Abstract for Robert Kelly

Abstract for Robert Kelly - Early stone toolmakers...

Info icon This preview shows page 1. Sign up to view the full content.

View Full Document Right Arrow Icon
Abstract ABSTRACT “Lithic Analysis: Chipped Stone Tools and Waste Flakes in Archaeology” by Robert Kelly Lithic analysis is the study of stone tools and waste flakes from their manufacture and maintenance. Stone tools and waste flakes are the earliest record of tool making by our ancestors. Archaeologists have to distinguish between tools made by humans and rocks shaped through natural processes. One way to determine if it is a tool is to compare where the rock is found with where the rock originally came from. If the tool is located at a higher elevation than the rock’s original location, a human was probably involved. Also, archaeologists can set up experiments to simulate how the stones break apart through various natural processes to get an idea of how frequently tool shapes appear. They can compare this to how many tools they find in the site.
Image of page 1
This is the end of the preview. Sign up to access the rest of the document.

Unformatted text preview: Early stone toolmakers primarily used flint, chert, jasper, and obsidian. They used the direct percussion method for making their tools. In direct percussion, the toolmaker strikes the stone (core) with a hammer. There are two types of hammers: hard and soft. Hard hammers are typically fist-size cobblestones, and soft hammers are typically antlers or wood. A more refined method, indirect percussion uses a hard hammer with an antler punch for a more direct force against the core. After removing the flake from the core, early peoples could further modify the flake by knapping it from both sides. This results in a bifacial tool. Using these methods, the humans created projectile points for hunting, scrapers for scraping, and drills for drilling....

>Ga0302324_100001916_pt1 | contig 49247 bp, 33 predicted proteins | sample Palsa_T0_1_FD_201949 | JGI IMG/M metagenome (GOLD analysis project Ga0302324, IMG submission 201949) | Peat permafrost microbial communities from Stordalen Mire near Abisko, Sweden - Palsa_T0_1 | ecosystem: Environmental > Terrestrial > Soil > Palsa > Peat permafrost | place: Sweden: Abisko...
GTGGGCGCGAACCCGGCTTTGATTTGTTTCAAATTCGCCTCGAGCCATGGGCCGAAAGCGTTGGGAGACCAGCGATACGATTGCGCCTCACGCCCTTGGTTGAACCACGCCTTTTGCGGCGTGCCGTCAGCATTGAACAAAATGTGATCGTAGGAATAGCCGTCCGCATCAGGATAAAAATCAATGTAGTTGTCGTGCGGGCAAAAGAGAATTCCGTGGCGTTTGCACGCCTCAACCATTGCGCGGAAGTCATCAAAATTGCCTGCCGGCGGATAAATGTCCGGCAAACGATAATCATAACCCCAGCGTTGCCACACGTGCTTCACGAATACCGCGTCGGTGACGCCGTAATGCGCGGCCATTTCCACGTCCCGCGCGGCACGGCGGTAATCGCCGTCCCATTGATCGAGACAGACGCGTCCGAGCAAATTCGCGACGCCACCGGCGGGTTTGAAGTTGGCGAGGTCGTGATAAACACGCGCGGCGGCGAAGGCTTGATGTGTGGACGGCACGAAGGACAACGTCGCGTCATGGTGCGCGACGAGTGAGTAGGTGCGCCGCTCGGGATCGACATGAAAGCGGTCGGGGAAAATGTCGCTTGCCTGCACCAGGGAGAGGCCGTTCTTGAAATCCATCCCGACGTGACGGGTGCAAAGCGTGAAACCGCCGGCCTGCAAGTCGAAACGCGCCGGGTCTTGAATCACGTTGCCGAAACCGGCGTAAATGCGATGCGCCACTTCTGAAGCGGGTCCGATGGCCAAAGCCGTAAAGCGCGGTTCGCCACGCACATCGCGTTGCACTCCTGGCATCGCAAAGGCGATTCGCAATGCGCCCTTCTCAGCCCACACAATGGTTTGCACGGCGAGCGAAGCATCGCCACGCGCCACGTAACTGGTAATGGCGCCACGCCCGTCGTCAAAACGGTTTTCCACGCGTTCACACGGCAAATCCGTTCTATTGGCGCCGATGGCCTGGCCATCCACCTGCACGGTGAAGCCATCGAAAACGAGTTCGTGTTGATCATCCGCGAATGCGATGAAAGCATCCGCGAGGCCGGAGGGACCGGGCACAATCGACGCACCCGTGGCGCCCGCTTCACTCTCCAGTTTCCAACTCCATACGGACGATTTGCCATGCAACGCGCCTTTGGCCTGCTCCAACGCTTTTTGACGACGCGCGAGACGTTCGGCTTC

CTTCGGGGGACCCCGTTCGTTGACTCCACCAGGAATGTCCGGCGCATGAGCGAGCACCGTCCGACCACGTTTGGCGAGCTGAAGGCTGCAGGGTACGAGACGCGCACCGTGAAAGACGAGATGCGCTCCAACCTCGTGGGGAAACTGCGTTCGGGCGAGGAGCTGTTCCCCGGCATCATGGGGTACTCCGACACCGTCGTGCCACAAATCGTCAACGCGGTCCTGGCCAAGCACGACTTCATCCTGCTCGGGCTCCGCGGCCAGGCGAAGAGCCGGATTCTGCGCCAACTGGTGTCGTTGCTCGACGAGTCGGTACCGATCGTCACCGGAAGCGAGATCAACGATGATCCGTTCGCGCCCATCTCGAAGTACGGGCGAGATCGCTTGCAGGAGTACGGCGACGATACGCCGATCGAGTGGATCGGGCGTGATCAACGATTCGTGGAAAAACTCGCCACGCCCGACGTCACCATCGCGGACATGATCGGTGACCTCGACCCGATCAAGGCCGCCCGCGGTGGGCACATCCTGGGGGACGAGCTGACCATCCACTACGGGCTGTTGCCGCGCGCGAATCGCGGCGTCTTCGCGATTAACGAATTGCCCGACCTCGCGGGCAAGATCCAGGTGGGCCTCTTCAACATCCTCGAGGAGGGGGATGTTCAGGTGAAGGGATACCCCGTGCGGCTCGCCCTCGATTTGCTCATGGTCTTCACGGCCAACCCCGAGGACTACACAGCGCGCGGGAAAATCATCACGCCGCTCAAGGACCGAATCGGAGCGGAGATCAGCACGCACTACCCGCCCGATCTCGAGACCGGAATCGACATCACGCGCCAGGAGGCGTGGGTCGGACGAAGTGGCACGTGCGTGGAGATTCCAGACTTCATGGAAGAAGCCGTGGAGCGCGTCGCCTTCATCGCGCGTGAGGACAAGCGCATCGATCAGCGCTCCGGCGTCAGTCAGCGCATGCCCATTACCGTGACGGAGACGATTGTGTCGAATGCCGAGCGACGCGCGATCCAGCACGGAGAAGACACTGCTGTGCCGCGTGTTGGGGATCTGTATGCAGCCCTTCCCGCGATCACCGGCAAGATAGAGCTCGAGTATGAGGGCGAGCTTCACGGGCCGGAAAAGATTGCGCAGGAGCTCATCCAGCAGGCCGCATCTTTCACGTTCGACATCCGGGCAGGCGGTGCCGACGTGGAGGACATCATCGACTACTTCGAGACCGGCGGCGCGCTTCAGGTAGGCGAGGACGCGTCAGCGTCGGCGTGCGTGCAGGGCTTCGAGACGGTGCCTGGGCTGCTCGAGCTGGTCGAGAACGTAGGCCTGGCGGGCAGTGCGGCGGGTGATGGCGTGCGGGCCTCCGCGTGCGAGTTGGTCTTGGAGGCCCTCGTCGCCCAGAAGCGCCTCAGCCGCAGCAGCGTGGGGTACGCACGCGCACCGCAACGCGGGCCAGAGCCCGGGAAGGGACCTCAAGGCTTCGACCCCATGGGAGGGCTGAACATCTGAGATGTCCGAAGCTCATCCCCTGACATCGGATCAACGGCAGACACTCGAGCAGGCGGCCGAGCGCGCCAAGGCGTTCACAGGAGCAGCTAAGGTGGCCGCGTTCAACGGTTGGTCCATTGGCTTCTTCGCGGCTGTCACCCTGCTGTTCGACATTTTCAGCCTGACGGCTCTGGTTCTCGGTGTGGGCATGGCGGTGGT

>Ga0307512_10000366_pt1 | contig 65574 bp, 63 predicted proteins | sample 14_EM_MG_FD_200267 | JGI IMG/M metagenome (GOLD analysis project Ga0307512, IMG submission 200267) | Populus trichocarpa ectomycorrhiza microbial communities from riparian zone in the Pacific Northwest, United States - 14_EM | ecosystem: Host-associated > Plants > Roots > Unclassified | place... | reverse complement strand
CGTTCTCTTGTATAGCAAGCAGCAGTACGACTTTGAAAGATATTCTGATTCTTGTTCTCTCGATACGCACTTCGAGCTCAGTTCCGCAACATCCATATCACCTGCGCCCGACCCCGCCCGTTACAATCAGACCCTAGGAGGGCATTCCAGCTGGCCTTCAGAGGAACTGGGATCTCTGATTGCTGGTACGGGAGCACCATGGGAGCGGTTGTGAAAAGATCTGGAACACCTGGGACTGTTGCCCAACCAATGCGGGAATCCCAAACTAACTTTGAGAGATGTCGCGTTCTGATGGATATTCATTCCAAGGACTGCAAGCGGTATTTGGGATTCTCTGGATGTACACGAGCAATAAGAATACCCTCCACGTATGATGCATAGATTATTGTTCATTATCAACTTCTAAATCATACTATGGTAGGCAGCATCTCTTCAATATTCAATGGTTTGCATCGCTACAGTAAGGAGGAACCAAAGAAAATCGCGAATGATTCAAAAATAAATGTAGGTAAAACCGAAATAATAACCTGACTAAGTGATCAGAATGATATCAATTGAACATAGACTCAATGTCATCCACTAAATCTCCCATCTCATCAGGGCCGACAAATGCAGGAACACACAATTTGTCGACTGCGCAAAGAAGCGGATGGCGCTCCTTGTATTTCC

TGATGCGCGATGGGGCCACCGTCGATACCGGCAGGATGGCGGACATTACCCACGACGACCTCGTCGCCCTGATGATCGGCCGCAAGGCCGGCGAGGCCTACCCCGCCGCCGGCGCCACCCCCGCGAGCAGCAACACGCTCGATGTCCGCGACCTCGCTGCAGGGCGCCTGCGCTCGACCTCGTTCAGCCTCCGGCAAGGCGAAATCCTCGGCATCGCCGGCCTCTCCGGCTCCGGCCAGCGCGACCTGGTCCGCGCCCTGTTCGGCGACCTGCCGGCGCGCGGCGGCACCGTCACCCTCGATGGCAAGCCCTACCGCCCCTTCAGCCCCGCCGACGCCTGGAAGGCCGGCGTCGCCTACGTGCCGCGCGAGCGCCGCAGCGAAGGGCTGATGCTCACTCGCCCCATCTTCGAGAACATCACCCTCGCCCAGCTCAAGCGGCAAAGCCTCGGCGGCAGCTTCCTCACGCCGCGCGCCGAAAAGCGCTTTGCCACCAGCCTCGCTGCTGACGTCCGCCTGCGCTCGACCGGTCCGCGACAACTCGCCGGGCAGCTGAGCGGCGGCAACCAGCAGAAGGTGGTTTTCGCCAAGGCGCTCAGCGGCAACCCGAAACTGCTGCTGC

View Full Document

{[ snackBarMessage ]}

What students are saying

  • Left Quote Icon

    As a current student on this bumpy collegiate pathway, I stumbled upon Course Hero, where I can find study resources for nearly all my courses, get online help from tutors 24/7, and even share my old projects, papers, and lecture notes with other students.

    Student Picture

    Kiran Temple University Fox School of Business ‘17, Course Hero Intern

  • Left Quote Icon

    I cannot even describe how much Course Hero helped me this summer. It’s truly become something I can always rely on and help me. In the end, I was not only able to survive summer classes, but I was able to thrive thanks to Course Hero.

    Student Picture

    Dana University of Pennsylvania ‘17, Course Hero Intern

  • Left Quote Icon

    The ability to access any university’s resources through Course Hero proved invaluable in my case. I was behind on Tulane coursework and actually used UCLA’s materials to help me move forward and get everything together on time.

    Student Picture

    Jill Tulane University ‘16, Course Hero Intern